In January 2010, back when the iPad was still a rumor, Microsoft CEO Steve Ballmer took the stage at the Consumer Electronics Show and demonstrated an iPad-like tablet that ran Windows 7. Ballmer was right that tablets were going to be a big deal but wrong in thinking that Microsoft had the software to power them.
With iPads selling at a clip of nearly a million a week and about to get a further boost from a new version of Apple’s iOS software, Microsoft cannot afford to stay on the sidelines for much longer. It is rushing to finish Windows 8—not necessarily the name under which it will come to market—a split-personality operating system designed to work well on both tablets and conventional keyboard-and-mouse computers and due to ship sometime next year
This is a huge gamble because it is far from clear that Microsoft can pull it off. A very early version of Windows 8 looks good on tablets, though you can't do much with it yet. Meanwhile, but its new “Metro” design feels clunky on traditional computers.
Corporate buyers, many of whom have just completed a transition to Windows 7, are likely to be unexcited by Windows 8 for their laptops and desktops. But Microsoft may have a real opportunity in the market for enterprise tablets. iPads have been creeping into businesses, introduced by individual users who, if they have enough clout, have been able to get their IT departments to support them grudgingly. They do meet some corporate security requirements—more than Android tablets, but not at the level that IT departments like.
A Windows-based tablet would find much more acceptance. Because the core operating system is the same on tablets and PCs, Windows 8 systems can be managed identically, using the same tools IT already owns and understands. That should mean an instant welcome in IT departments.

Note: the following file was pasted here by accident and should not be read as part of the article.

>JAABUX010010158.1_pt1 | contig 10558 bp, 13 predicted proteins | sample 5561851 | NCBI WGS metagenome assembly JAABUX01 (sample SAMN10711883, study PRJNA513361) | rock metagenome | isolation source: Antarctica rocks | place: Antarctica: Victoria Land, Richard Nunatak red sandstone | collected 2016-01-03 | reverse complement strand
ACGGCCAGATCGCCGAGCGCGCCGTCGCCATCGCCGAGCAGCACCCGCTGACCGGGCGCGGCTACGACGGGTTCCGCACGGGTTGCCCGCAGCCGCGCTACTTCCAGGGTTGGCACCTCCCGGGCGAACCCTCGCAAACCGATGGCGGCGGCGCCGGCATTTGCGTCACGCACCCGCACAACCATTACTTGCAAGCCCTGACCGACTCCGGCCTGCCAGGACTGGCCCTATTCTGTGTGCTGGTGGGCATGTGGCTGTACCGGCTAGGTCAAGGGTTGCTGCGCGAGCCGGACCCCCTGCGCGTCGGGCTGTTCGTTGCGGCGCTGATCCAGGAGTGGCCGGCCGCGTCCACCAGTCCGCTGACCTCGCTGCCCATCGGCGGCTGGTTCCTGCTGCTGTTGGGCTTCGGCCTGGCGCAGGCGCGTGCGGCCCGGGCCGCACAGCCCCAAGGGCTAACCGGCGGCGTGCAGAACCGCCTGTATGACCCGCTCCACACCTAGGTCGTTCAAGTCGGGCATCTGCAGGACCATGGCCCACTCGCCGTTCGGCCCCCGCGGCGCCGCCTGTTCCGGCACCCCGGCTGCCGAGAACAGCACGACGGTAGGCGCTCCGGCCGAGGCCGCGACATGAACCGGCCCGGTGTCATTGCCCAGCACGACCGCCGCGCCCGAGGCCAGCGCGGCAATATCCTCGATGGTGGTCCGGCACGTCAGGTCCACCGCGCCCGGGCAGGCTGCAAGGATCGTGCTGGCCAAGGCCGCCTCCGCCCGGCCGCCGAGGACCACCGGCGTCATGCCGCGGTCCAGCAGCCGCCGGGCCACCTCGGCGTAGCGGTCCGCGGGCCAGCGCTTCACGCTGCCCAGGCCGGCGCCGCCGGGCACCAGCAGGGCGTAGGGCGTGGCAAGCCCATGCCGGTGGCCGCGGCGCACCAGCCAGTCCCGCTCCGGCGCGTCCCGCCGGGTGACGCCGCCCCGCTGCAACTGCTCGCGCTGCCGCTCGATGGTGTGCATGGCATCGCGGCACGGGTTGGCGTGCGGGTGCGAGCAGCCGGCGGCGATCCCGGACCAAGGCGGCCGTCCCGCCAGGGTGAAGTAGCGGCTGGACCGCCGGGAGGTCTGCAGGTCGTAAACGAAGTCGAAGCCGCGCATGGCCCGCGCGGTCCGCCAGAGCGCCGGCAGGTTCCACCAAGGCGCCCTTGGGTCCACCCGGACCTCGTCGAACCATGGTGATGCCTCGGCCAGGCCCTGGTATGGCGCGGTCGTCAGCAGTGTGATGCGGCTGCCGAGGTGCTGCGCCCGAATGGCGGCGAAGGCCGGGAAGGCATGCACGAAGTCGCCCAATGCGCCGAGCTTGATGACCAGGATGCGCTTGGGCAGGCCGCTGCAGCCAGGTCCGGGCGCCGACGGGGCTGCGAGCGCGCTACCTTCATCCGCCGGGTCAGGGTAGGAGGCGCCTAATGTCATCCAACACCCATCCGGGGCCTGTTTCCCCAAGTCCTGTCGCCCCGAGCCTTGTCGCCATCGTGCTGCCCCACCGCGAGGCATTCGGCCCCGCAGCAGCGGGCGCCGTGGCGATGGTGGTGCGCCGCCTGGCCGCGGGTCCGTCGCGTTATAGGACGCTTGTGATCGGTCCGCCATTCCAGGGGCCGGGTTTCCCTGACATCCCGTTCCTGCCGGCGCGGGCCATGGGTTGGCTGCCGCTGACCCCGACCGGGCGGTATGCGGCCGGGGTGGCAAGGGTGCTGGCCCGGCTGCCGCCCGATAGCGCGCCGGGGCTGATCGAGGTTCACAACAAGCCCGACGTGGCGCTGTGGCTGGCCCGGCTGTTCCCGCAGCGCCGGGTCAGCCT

Applications are more problematic. Makers of Windows 8 tablets will have a choice of using either Intel processors, like those used in standard PCs, or processors based on designs from ARM Holdings, similar to those used in other tablets and smart phones. Intel offers greater processing power, ARM better battery life. Intel tablets will run all applications, including Microsoft Office, designed for earlier versions of Windows though the fact that they were intended for use with keyboards and mice may make them clumsy (Microsoft has not yet said whether it will issue a version of Office optimized for the tablet.) But existing applications, including many custom corporate apps, will have to be rewritten to run on ARM.
In the end, Windows 8’s success is likely to depend on Microsoft’s ability to make sure that critical programs run well on both conventional and tablet platforms. In particular, support for Office on both Intel and ARM tablets is crucial.
To a greater extent than usual, business holds the key to success for Microsoft. Windows 8 tablets are likely to face fierce competition from Apple and Android in consumer markets. There are not many compelling reasons for consumers to upgrade conventional desktops and laptops from Windows 7, though there is a chance that the tablet features of Windows 8 could help touch-enabled all-in-ones, such as the Hewlett-Packard TouchSmart line, break out of their niche.
Microsoft could have taken a safer course of imitating Apple and basing its tablet operating system on its Windows Phone software. Building on desktop software is much trickier but offers the potential of a big hit in the corporate world.